My Photo

« Conflict Of Interest | Main | Specter's Dumb Politics »

May 05, 2009

TrackBack

TrackBack URL for this entry:
http://www.typepad.com/services/trackback/6a00d834515c2369e201156f784356970c

Listed below are links to weblogs that reference Resolution:

Comments

In theory, I agree with Richardson and Roubini. In practice, I want to know who they are addressing this to. I have zero confidence that Congress is able to pass a bill that would deal with any of these concerns in a constructive way. Between Democrats beholden to the financial industry, and Republicans determined to prevent anything useful from happening, I don't see it. Making a big public stink out of it strikes me as a great way of pressuring the powers to be to Do Something, under the protection of which, they will almost certainly manage to do something destructive. Then, because of the pressure, the administration will get backed into the corner of signing it.

Honestly, is there anyone who thinks that Congressional involvement is going to be an improvement?

Honestly, is there anyone who thinks that Congressional involvement is going to be an improvement?

Yep. Even if they do nothing, we're not any worse off. If we're in a plutocracy, I'd rather it be up front.

Dick Durbin, after failing to get cramdowns into the bankruptcy reform bill:

"And the banks -- hard to believe in a time when we're facing a banking crisis that many of the banks created -- are still the most powerful lobby on Capitol Hill. And they frankly own the place"

Also:

"Honestly, is there anyone who thinks that Congressional involvement is going to be an improvement?"

It could go either way.

I think the issue here would be clarity of intent. What should new regulation actually *do*?

I don't think there's enough clarity or consensus about what the actual role of government should be WRT the financial sector for really good legislation to be written or passed.

Dollar dollar bill, y'all.

"If we're in a plutocracy, I'd rather it be up front."

Maybe it's just my lefty inclinations, but it's pretty damned clear to me that we are, in fact, today, living in a plutocracy. Right this very minute, right here in the US.

As of 2004, 93% of all financial wealth in the US is held by the top 20% of the population. 70% is held by the top 5%. 42% by the top 1%.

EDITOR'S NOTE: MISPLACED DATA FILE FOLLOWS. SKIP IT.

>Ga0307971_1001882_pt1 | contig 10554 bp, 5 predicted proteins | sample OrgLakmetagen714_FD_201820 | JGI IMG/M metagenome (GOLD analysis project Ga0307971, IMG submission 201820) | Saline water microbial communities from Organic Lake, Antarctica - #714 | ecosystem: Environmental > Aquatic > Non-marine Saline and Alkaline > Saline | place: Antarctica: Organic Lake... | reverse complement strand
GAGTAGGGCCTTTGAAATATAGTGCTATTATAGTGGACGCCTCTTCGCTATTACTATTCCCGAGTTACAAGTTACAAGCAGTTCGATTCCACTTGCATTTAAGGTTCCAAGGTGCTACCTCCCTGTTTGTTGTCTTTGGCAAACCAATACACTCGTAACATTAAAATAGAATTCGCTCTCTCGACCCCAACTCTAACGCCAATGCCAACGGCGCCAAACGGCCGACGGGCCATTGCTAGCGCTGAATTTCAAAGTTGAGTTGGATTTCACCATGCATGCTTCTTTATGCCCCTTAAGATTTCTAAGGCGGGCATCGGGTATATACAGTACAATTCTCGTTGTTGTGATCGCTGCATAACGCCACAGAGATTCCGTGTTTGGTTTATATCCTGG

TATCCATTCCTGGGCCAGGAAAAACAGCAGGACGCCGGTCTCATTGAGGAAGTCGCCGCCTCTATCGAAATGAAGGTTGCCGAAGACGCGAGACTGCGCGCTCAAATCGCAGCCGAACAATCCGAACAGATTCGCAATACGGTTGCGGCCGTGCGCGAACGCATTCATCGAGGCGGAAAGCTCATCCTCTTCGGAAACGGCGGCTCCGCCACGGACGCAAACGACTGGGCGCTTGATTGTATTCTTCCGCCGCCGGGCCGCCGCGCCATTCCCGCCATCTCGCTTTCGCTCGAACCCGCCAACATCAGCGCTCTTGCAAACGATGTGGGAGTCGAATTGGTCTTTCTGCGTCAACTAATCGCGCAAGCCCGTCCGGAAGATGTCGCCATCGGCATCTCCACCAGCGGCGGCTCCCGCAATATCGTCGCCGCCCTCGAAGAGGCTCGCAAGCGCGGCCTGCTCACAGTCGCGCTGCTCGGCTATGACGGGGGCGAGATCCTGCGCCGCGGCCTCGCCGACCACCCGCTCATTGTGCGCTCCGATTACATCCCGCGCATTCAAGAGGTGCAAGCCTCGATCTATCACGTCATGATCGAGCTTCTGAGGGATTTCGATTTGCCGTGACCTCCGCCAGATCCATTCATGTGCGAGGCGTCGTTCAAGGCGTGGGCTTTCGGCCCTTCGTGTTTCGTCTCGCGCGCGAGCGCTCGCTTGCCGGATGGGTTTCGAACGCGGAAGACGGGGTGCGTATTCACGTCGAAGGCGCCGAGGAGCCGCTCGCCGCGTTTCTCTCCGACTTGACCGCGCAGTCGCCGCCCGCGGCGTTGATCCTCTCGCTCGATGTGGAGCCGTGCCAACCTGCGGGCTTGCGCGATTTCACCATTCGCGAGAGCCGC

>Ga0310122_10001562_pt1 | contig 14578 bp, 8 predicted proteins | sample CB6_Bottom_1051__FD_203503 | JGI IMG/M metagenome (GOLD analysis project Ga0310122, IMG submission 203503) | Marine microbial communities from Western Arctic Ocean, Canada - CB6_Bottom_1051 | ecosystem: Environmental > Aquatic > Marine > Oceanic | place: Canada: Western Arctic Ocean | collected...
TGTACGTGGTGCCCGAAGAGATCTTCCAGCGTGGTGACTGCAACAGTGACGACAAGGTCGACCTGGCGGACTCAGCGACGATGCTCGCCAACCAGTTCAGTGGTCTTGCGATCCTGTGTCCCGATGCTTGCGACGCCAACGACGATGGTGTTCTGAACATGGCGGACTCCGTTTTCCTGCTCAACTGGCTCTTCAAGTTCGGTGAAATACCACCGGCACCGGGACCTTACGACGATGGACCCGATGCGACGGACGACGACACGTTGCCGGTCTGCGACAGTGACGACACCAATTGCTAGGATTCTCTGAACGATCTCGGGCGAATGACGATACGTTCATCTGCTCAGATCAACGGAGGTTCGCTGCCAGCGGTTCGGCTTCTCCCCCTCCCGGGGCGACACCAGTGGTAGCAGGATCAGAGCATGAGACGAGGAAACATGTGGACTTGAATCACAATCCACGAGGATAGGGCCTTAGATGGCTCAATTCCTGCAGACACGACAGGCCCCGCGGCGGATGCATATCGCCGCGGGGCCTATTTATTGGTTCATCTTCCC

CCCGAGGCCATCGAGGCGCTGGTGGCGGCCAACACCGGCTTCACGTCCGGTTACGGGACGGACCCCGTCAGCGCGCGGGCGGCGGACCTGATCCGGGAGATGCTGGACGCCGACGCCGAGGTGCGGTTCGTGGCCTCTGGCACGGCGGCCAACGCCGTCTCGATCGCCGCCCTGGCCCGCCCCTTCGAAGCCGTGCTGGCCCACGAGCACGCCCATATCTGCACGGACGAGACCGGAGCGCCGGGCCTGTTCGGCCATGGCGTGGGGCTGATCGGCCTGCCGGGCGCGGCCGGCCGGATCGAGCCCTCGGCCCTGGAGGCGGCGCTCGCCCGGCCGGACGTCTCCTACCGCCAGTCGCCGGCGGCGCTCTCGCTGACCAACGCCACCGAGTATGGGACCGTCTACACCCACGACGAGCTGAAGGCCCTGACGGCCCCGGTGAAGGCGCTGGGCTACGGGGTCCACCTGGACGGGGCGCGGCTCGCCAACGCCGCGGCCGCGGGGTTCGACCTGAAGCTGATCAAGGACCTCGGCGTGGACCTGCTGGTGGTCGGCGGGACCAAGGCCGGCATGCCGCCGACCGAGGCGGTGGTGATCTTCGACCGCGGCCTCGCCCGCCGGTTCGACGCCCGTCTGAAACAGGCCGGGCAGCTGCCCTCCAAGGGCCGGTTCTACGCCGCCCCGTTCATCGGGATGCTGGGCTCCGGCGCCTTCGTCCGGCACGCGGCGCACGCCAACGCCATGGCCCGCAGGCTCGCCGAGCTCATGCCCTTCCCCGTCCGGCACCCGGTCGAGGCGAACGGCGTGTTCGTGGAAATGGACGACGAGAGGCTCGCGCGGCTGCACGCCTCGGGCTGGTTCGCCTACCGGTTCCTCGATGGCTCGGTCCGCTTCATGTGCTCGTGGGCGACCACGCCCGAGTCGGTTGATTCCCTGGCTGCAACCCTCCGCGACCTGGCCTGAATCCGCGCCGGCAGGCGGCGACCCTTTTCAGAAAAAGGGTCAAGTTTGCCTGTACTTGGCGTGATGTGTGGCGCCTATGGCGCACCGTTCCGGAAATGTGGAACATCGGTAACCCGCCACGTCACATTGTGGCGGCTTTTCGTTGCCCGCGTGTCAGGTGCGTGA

For reference, "financial wealth" here means all marketable wealth, minus owner-occupied housing. In other words, wealth you can readily turn into money.

Cite: http://sociology.ucsc.edu/whorulesamerica/power/wealth.html

Our Congress can't, or won't, pass laws that are plainly in the public interest if those laws step on the toes of capital.

That is plutocracy.

Not saying it can't be changed, but I don't see the trend moving in that direction. And if the events of the last year aren't enough to light a fire under everyone's behind, I'm not sure what would be.

Thanks -

Not saying it can't be changed, but I don't see the trend moving in that direction. And if the events of the last year aren't enough to light a fire under everyone's behind, I'm not sure what would be.

Totally agree. I just want to out Congress. And when the American standard of living drops by half over the next few years, juxtaposed with the obscene wealth of the banking class, we'll at least know how many guillotines to build.

Just wanted to add that Hoenig's proposal seems, to me, to be almost self-obviously sane. It seems like a perfectly good starting place for legislation.

We'll see what happens.

Maybe it's just my lefty inclinations, but it's pretty damned clear to me that we are, in fact, today, living in a plutocracy. Right this very minute, right here in the US.

Why is this symptomatic of lefty inclinations? I don't consider myself a lefty, yet I have exactly the same assessment.

We do have an existing procedure that would work for dealing with Citi, et al. No new mechanism is actually needed, though existing tools could be improved. The current situation has more to do with fear of using those tools, and troubled financial institutions exploiting that fear to manipulate the process.